2. Hugging Games
There are all sorts of well-known games that can be adapted to include hugging.
Some examples are:
Do a normal type of relay race, but instead of handing over an object or tagging your team-mates, give them a hug at the change-overs
This is a bit like musical statues. Dance around, but when the music stops, hug the person next to you.
Pass The Hug
Sit in a circle. The first person hugs the child next to them. They hug the person next to them, and the hug is passed like this around the circle.
3. Emotion Jars
This is a fun craft activity that can also be used to illustrate how our minds work.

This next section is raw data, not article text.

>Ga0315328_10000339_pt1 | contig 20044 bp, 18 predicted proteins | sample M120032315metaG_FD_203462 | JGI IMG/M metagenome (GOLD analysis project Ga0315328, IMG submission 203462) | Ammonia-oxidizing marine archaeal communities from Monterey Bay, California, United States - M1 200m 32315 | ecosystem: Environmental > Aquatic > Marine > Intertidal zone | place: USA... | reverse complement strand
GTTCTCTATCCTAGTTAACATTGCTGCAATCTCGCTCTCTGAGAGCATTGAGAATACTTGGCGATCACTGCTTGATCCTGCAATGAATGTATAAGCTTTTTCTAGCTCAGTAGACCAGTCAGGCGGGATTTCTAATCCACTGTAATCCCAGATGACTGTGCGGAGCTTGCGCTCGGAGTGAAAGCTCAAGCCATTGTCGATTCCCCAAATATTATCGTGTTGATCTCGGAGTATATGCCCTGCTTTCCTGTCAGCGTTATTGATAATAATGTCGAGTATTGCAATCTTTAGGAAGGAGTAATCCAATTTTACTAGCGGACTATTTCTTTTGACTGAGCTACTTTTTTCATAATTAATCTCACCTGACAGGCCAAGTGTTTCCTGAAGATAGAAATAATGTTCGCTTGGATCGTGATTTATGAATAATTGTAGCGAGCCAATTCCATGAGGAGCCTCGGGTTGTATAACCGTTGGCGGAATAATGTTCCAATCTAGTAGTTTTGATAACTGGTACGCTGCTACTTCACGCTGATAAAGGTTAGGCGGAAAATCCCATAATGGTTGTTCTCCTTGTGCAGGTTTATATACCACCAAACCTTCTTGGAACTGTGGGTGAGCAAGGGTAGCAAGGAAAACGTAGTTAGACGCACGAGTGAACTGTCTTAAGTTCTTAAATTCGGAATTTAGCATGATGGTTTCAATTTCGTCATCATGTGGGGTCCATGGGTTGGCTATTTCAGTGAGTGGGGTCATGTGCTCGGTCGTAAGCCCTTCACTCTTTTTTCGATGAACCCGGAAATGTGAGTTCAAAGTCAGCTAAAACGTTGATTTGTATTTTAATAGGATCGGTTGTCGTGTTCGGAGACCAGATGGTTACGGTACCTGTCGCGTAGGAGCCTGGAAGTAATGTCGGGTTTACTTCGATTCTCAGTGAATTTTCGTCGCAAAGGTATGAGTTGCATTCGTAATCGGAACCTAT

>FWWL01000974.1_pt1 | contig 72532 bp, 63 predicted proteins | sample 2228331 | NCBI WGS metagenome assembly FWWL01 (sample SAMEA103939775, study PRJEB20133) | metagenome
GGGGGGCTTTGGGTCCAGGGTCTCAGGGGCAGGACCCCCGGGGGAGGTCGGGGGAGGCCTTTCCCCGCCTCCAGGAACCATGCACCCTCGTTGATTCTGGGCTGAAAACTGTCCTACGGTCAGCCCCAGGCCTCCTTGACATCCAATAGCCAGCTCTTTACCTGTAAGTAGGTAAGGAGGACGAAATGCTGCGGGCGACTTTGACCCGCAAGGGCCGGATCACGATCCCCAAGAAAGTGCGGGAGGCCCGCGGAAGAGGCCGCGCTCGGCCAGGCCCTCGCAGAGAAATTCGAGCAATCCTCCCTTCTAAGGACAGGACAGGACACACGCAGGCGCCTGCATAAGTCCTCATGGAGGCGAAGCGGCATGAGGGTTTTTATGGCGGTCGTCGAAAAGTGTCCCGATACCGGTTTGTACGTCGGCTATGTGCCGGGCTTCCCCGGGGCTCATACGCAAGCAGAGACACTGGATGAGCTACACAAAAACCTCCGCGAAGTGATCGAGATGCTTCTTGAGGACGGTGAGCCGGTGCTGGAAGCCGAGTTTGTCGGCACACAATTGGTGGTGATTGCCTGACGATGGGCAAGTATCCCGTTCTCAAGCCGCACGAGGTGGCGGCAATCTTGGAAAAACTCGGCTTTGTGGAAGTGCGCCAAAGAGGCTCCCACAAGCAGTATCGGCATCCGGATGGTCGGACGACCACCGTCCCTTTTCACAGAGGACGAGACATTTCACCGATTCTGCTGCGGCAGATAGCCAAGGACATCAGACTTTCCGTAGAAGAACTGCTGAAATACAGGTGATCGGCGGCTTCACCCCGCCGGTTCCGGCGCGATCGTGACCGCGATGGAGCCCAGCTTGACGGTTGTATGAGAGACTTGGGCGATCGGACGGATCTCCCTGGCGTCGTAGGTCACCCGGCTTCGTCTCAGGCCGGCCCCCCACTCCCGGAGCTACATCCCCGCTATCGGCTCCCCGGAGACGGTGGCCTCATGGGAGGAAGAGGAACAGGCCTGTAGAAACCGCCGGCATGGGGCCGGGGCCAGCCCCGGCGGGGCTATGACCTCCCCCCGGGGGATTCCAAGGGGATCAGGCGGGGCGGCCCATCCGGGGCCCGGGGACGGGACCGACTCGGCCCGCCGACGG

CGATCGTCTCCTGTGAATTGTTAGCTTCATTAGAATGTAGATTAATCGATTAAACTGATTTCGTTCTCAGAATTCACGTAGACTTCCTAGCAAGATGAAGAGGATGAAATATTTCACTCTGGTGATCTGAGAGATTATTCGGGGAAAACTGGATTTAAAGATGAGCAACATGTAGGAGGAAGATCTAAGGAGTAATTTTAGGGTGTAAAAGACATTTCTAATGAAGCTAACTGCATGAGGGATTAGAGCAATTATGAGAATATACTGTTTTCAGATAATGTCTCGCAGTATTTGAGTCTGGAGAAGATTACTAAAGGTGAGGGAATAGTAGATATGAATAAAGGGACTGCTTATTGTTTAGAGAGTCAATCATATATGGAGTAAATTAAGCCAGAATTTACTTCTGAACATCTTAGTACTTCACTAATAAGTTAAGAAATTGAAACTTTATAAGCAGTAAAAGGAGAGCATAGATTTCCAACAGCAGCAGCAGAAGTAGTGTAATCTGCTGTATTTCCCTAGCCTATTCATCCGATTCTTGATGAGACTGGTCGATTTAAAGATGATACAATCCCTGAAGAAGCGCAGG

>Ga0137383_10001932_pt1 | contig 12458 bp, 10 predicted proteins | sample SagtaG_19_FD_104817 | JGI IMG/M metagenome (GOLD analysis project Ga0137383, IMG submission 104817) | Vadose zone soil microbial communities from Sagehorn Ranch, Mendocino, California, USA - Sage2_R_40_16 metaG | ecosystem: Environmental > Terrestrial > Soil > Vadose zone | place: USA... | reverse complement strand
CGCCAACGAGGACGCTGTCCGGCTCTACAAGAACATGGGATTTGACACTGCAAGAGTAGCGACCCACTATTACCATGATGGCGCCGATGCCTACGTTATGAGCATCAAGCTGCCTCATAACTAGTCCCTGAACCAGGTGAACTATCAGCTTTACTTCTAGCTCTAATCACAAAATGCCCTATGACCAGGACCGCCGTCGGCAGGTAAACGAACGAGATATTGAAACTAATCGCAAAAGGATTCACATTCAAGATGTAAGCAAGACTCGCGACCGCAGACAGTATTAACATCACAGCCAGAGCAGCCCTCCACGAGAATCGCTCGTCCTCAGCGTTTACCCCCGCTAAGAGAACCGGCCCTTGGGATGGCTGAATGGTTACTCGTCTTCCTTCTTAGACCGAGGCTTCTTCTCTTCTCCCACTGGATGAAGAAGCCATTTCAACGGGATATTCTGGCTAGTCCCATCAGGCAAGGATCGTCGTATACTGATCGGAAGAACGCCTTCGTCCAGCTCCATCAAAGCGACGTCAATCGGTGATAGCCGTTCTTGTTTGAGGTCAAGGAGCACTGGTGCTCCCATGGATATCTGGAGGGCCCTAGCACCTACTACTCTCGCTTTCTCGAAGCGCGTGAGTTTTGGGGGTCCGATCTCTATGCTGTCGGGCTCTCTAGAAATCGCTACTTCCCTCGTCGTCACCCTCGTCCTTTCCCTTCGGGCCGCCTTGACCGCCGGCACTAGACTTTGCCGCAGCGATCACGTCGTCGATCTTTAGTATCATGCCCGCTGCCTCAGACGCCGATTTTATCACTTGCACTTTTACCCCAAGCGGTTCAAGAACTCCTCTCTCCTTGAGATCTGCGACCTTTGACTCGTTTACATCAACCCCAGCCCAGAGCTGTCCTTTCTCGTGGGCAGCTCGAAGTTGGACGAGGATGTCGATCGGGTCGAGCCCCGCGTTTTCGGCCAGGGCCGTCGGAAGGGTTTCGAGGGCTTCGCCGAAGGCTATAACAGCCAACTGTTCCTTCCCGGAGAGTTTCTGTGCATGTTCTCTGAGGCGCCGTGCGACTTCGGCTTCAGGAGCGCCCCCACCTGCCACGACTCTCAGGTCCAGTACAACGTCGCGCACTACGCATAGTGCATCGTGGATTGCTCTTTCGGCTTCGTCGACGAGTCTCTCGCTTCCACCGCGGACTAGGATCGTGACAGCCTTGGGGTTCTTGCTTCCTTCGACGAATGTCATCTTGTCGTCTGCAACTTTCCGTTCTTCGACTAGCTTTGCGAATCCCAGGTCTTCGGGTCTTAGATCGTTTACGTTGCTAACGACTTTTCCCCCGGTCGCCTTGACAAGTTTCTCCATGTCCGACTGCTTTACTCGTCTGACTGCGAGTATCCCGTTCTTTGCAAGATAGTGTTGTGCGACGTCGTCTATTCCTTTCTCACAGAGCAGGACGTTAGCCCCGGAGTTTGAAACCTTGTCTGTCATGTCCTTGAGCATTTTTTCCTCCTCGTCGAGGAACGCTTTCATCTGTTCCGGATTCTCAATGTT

If all the children are making one, you need one plastic jar each, water, glitter, beads, shells, and whatever else you would like to fill the containers with.
Pour water into the jar, add whatever ‘ingredients’ you like, and then screw the lid on.
Sit in a circle with the jars, when everyone has one.
Explain that these jars are like our minds. When we have too much going on, our minds go a bit like this…shake your jar!
Everyone shakes their jar and watches the snowstorm effect.
Explain that if we stop for a few moments and are calm, then our minds can start to be still again.
All leave the jars on the floor without touching them, watching the objects settle.
4. Don’t Laugh Or Smile
This is a fun game to warm up with.
The children sit in pairs. One child is going to be trying to make the other one laugh or smile.
They are going to use all their best tricks – silly faces, funny jokes, noises, impressions, and all the rest of it. The other one has to resist smiling or laughing.